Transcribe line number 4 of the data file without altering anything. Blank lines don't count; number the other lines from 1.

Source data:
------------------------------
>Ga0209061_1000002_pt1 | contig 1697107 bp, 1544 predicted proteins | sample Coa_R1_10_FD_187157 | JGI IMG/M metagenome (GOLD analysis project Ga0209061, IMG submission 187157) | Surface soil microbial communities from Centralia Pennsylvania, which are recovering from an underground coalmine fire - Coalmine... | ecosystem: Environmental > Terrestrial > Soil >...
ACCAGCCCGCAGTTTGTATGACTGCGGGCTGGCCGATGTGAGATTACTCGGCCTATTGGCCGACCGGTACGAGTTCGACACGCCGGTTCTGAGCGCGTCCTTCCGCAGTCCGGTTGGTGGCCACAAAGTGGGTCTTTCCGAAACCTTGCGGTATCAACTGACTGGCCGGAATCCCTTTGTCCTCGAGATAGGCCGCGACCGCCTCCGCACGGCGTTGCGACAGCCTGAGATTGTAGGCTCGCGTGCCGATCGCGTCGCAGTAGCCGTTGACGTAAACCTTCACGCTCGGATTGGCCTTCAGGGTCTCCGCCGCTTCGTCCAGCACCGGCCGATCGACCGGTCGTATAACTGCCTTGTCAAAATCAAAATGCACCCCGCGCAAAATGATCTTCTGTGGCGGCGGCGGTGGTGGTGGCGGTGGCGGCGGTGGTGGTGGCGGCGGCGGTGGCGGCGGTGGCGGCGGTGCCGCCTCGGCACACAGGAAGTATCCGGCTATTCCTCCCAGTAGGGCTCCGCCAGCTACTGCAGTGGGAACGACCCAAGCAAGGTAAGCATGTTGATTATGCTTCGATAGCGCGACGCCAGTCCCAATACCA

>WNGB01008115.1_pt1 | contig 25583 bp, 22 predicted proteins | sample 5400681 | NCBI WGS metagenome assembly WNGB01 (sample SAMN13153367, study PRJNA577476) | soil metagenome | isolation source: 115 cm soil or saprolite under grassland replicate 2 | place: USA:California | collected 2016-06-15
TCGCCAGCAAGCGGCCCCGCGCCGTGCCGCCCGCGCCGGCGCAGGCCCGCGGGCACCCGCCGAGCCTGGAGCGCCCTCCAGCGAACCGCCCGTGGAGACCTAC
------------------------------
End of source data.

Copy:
TCGCCAGCAAGCGGCCCCGCGCCGTGCCGCCCGCGCCGGCGCAGGCCCGCGGGCACCCGCCGAGCCTGGAGCGCCCTCCAGCGAACCGCCCGTGGAGACCTAC